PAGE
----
Moody's downgrades 15 major banks
- 22 June 2012
- From the section Business
Credit ratings agency Moody's has downgraded 15 global banks and financial institutions.
The UK banks downgraded were Royal Bank of Scotland, Barclays and HSBC. Lloyds also had its rating cut by Moody's in a separate announcement.
In the US, Bank of America and Citigroup were among those marked down.
BBC business editor Robert Peston said banks were concerned the downgrades may make it harder for them to borrow money, but their shares rose on Friday.
John Raymond, senior banking analyst at research firm Credit Sights, said Moody's announcement would have little impact on the banks' ability to borrow funds - and in turn on their customers - because it was so expected.
"The downgrades from Moody's have been expected for some time, and therefore had already been factored in," he told the BBC.
"So I don't think Moody's move will mean the banks end up having to increase the interest rates or charges that their customers face."
Explaining the decision for the downgrade, Moody's global banking managing director Greg Bauer highlighted the banks' exposure to volatility in the world's financial markets.
He said that all of the banks affected by the downgrades had "significant exposure to the volatility and risk of outsized losses".
The other institutions that have been downgraded are Goldman Sachs, Morgan Stanley, JP Morgan Chase, Credit Suisse, UBS, BNP Paribas, Credit Agricole, Societe Generale, Deutsche Bank and Royal Bank of Canada.
Moody's added that it was putting some of the banks on a negative outlook, which is a warning that they could be downgraded again in the future.
Explaining this, it said governments around the world had shown a "clear intent" to reduce their support for banks going forward.
In Friday trading, shares in Royal Bank of Scotland were up 1.5%, HSBC had gained 0.7% and Barclays had risen 0.9%. Lloyds was 1.6% higher.
In France, Societe Generale was up 2.5%, while in Germany, shares in Deutsche Bank had gained 0.6%.
On Wall Street, Bank of America was up 0.9% and Citigroup rose 1.2%.
Jonathan Newman, banking analyst at investment firm Brewin Dolphin, also said Moody's move should have little impact on the affected banks because it was so widely expected ever since the rating agency first announced the start of its review in February.
"Moody's has sought to avoid creating a shock event and has kept the market well-informed as the process has gone along," he said.
Yet Peter Hahn, a former executive at Citigroup and now a lecturer at Cass Business School in London, said the downgrades could limit the banks' activities.
"Banks are going to have to put up collateral in their transactions with other banks," he said.
"As they get downgraded, other banks and system players don't want exposure.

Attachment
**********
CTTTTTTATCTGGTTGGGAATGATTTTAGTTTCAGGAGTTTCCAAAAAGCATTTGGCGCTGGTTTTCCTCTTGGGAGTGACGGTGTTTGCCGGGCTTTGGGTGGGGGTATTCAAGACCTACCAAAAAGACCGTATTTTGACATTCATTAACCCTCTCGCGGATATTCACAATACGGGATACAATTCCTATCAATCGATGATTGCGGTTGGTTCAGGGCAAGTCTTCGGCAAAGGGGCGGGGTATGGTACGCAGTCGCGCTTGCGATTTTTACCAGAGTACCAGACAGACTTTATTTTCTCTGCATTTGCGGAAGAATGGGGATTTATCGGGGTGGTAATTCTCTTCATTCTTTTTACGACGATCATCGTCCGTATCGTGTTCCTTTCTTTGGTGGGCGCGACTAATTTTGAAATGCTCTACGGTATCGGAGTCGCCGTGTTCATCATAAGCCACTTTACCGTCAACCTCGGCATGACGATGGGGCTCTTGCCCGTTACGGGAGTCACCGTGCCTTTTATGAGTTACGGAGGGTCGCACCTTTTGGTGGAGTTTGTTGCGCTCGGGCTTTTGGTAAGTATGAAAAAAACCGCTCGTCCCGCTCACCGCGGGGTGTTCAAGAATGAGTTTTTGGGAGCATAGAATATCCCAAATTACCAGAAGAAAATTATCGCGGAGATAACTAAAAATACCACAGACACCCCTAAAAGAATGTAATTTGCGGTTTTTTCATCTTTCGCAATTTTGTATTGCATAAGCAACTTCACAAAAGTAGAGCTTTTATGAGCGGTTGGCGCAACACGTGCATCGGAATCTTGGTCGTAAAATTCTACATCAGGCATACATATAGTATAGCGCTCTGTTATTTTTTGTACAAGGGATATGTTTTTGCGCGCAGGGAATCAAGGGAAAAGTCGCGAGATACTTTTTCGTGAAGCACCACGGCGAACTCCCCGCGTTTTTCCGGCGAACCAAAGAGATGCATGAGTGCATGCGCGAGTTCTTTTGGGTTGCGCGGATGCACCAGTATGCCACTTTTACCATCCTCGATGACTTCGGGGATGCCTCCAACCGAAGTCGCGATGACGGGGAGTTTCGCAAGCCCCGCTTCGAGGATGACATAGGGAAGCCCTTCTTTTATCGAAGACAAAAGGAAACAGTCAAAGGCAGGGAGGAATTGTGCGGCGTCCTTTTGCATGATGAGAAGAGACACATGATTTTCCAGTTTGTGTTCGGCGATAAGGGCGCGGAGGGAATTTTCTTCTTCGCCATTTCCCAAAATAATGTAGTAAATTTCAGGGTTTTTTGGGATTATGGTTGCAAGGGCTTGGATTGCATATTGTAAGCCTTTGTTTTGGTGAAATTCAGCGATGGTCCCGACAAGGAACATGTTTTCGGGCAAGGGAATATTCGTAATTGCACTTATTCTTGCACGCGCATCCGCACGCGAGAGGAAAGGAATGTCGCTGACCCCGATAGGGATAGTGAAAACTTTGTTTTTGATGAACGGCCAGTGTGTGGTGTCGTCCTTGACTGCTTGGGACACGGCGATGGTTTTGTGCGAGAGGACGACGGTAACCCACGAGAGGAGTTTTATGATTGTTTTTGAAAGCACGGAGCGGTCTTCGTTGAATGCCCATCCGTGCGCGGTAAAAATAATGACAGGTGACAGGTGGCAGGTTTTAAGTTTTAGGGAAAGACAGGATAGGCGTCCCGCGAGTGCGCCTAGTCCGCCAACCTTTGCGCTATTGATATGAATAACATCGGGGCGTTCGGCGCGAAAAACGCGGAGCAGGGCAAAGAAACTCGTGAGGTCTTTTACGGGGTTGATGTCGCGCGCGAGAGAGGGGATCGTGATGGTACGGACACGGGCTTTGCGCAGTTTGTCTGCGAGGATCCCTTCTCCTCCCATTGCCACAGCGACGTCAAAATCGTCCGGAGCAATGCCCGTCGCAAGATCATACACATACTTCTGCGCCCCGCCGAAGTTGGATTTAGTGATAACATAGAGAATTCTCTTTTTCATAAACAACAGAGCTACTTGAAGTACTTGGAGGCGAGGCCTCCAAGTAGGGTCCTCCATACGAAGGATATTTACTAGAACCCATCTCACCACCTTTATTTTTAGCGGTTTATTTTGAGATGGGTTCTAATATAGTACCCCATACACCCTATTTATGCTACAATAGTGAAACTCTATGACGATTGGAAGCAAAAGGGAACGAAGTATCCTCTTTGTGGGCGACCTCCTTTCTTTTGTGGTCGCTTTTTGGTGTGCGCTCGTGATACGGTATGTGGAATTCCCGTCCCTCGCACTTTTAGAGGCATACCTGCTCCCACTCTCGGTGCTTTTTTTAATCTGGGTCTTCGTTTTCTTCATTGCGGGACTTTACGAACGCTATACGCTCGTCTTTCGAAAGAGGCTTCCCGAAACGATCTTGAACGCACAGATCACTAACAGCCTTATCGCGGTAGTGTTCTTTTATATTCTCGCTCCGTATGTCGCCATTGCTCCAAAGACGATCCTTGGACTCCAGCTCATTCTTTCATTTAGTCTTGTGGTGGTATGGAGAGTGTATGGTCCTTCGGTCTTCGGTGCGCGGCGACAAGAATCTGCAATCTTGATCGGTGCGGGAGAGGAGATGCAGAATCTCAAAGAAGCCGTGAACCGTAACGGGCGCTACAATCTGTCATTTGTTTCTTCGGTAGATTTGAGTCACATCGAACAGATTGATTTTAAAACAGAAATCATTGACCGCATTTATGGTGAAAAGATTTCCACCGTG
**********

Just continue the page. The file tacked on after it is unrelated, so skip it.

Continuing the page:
"It's a constraint on capital, it's a constraint on business, so it's obviously not welcome for us, trying to get more money into the economy."
In a statement, RBS responded to its downgrade saying: "The group disagrees with Moody's ratings change, which the group feels is backward-looking and does not give adequate credit for the substantial improvements the group has made to its balance sheet, funding and risk profile."
RBS estimated that the downgrade could mean it would need to find an extra £9bn in collateral for its debts.
Lloyds said it believed that the change would have "limited impact on our funding costs and market capacity".
In the US, Citigroup said it "strongly disagrees" with Moody's decision.
Of the banks downgraded, four were cut by one notch on Moody's ranking scale, including HSBC, Royal Bank of Scotland, and also Lloyds.
A further 10 banks had their rating reduced by two notches, including Barclays. Credit Suisse was lowered by three notches.
"The biggest surprise is the three-notch downgrade of Credit Suisse, which no one was looking for," said Mark Grant, managing director of Southwest Securities.
Moody's separates the 15 banks into three groupings, relative to its assessment of their resilience to any global financial market turmoil.
It puts HSBC in its strongest "first group", together with Royal Bank of Canada and JP Morgan.
Moody's says these banks have "stronger buffers" than many of their peers, and "generally more stable businesses".
Barclays is in its "second group" of banks which Moody's says face "sometimes adverse factors". Other banks at this level are BNP Paribas and Goldman Sachs.
RBS is in the bottom "third group", which comprises banks which "have been affected by problems in risk management, or have a history of high volatility". Other banks in this grouping include Bank of America and Citigroup.